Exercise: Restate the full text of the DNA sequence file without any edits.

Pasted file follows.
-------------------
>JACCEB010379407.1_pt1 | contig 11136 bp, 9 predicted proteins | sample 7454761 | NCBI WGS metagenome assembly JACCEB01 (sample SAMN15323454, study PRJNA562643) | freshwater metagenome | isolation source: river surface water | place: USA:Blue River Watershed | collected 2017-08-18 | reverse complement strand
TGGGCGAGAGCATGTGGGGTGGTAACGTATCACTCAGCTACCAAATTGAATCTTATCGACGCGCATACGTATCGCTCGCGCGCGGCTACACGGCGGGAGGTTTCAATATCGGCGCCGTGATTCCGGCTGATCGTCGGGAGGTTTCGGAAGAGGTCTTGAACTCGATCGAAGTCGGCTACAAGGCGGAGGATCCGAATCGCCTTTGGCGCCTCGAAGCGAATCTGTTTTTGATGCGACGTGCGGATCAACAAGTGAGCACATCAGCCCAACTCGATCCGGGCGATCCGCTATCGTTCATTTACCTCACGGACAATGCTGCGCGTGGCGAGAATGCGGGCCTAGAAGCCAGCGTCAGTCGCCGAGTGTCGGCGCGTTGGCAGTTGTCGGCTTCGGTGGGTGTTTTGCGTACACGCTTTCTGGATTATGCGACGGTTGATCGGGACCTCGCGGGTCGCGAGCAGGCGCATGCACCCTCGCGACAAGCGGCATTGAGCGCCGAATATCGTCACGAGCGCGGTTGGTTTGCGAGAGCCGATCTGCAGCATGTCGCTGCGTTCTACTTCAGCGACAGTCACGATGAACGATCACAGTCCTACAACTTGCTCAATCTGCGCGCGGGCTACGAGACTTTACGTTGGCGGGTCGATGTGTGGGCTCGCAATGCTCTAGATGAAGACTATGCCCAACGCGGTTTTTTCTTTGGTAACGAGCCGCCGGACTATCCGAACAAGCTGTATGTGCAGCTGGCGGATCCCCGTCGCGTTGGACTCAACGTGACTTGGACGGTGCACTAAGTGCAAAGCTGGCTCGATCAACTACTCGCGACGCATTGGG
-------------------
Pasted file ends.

>JACCEB010379407.1_pt1 | contig 11136 bp, 9 predicted proteins | sample 7454761 | NCBI WGS metagenome assembly JACCEB01 (sample SAMN15323454, study PRJNA562643) | freshwater metagenome | isolation source: river surface water | place: USA:Blue River Watershed | collected 2017-08-18 | reverse complement strand
TGGGCGAGAGCATGTGGGGTGGTAACGTATCACTCAGCTACCAAATTGAATCTTATCGACGCGCATACGTATCGCTCGCGCGCGGCTACACGGCGGGAGGTTTCAATATCGGCGCCGTGATTCCGGCTGATCGTCGGGAGGTTTCGGAAGAGGTCTTGAACTCGATCGAAGTCGGCTACAAGGCGGAGGATCCGAATCGCCTTTGGCGCCTCGAAGCGAATCTGTTTTTGATGCGACGTGCGGATCAACAAGTGAGCACATCAGCCCAACTCGATCCGGGCGATCCGCTATCGTTCATTTACCTCACGGACAATGCTGCGCGTGGCGAGAATGCGGGCCTAGAAGCCAGCGTCAGTCGCCGAGTGTCGGCGCGTTGGCAGTTGTCGGCTTCGGTGGGTGTTTTGCGTACACGCTTTCTGGATTATGCGACGGTTGATCGGGACCTCGCGGGTCGCGAGCAGGCGCATGCACCCTCGCGACAAGCGGCATTGAGCGCCGAATATCGTCACGAGCGCGGTTGGTTTGCGAGAGCCGATCTGCAGCATGTCGCTGCGTTCTACTTCAGCGACAGTCACGATGAACGATCACAGTCCTACAACTTGCTCAATCTGCGCGCGGGCTACGAGACTTTACGTTGGCGGGTCGATGTGTGGGCTCGCAATGCTCTAGATGAAGACTATGCCCAACGCGGTTTTTTCTTTGGTAACGAGCCGCCGGACTATCCGAACAAGCTGTATGTGCAGCTGGCGGATCCCCGTCGCGTTGGACTCAACGTGACTTGGACGGTGCACTAAGTGCAAAGCTGGCTCGATCAACTACTCGCGACGCATTGGG